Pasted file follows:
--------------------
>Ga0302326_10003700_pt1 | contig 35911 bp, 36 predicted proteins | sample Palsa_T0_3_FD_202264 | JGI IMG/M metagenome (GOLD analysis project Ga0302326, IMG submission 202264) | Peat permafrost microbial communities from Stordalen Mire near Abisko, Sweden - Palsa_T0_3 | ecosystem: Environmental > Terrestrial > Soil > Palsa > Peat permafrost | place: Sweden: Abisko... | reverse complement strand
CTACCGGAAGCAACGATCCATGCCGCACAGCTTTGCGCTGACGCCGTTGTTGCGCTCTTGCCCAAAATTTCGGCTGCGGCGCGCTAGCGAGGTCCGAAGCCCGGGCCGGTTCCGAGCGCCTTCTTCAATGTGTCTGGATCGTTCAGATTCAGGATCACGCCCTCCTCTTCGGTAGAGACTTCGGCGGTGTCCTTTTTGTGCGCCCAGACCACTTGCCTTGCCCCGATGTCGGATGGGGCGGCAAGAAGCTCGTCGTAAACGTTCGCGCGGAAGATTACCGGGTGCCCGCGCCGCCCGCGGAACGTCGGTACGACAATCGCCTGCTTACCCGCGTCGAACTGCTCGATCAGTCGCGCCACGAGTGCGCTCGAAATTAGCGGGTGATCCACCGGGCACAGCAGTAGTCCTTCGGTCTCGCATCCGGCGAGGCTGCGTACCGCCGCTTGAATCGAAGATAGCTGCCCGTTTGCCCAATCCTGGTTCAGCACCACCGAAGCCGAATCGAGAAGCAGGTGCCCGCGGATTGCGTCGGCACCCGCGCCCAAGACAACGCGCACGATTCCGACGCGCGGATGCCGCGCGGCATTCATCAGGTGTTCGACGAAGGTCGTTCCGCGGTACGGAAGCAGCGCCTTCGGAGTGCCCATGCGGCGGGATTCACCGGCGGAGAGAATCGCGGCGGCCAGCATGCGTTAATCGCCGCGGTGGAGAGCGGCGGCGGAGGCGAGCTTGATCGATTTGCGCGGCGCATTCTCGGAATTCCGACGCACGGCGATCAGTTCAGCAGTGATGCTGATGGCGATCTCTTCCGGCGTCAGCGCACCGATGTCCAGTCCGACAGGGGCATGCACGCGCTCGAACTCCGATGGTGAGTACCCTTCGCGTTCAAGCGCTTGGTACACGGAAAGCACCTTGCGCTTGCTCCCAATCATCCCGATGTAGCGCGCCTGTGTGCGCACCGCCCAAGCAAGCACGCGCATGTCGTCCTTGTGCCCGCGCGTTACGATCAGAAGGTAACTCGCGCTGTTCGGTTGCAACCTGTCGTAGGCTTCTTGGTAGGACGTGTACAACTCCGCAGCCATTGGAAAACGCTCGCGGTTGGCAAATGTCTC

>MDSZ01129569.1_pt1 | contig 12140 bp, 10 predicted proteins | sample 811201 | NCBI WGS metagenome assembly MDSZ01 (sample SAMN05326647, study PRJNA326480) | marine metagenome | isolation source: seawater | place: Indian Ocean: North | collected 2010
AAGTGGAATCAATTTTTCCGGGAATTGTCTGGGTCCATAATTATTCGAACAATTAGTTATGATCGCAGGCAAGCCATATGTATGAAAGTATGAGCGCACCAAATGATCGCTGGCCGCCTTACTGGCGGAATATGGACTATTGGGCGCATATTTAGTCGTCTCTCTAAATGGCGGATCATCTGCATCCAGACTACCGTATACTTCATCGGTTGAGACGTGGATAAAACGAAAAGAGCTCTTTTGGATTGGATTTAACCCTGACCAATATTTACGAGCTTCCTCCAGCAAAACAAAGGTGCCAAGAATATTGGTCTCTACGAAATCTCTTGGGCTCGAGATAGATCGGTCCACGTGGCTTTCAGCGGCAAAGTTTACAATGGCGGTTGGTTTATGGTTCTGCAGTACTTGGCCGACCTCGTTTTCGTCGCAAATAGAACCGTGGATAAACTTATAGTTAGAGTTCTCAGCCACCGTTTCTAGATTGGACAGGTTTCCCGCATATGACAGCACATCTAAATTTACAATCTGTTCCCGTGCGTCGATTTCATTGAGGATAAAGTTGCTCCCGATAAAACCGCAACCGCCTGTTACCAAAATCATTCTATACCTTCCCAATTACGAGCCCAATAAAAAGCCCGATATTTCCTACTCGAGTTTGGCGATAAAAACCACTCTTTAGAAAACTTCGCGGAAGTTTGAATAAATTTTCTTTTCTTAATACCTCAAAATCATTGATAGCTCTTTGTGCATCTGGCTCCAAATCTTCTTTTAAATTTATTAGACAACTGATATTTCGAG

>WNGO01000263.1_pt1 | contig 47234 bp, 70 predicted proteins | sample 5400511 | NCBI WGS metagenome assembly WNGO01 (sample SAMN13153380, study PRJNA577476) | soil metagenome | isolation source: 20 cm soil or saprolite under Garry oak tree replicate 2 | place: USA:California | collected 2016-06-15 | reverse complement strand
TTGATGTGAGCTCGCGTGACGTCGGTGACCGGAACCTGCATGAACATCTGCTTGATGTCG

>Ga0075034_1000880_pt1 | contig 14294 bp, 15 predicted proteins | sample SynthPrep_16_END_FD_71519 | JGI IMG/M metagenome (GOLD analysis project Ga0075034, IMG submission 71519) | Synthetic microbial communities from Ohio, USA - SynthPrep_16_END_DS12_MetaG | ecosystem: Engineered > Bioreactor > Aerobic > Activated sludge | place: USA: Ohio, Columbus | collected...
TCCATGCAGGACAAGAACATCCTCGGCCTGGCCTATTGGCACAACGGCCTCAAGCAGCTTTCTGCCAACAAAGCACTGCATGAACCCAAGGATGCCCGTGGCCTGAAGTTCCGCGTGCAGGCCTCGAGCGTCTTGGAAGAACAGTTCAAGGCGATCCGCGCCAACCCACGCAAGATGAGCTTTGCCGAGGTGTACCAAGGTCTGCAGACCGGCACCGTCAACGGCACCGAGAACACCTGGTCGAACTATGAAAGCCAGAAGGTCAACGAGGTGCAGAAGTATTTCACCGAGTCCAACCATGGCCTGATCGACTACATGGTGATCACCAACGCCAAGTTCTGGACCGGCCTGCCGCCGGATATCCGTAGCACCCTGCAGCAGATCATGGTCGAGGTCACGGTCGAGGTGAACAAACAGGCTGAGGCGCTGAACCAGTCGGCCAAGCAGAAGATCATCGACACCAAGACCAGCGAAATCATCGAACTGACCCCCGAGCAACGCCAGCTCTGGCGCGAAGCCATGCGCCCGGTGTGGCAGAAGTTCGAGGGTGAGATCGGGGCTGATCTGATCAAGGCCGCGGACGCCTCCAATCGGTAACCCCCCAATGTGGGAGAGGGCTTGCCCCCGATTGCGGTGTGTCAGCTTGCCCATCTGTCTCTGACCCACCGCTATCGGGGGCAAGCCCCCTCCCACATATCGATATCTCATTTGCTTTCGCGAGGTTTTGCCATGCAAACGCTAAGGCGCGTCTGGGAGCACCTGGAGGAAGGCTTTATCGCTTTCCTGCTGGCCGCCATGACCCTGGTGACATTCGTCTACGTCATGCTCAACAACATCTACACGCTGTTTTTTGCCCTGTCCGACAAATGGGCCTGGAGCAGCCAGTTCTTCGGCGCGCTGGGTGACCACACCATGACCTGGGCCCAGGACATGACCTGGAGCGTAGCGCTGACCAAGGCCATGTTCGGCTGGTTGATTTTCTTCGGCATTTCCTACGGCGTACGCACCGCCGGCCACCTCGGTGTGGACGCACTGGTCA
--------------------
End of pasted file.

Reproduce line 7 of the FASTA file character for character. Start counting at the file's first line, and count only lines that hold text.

>Ga0075034_1000880_pt1 | contig 14294 bp, 15 predicted proteins | sample SynthPrep_16_END_FD_71519 | JGI IMG/M metagenome (GOLD analysis project Ga0075034, IMG submission 71519) | Synthetic microbial communities from Ohio, USA - SynthPrep_16_END_DS12_MetaG | ecosystem: Engineered > Bioreactor > Aerobic > Activated sludge | place: USA: Ohio, Columbus | collected...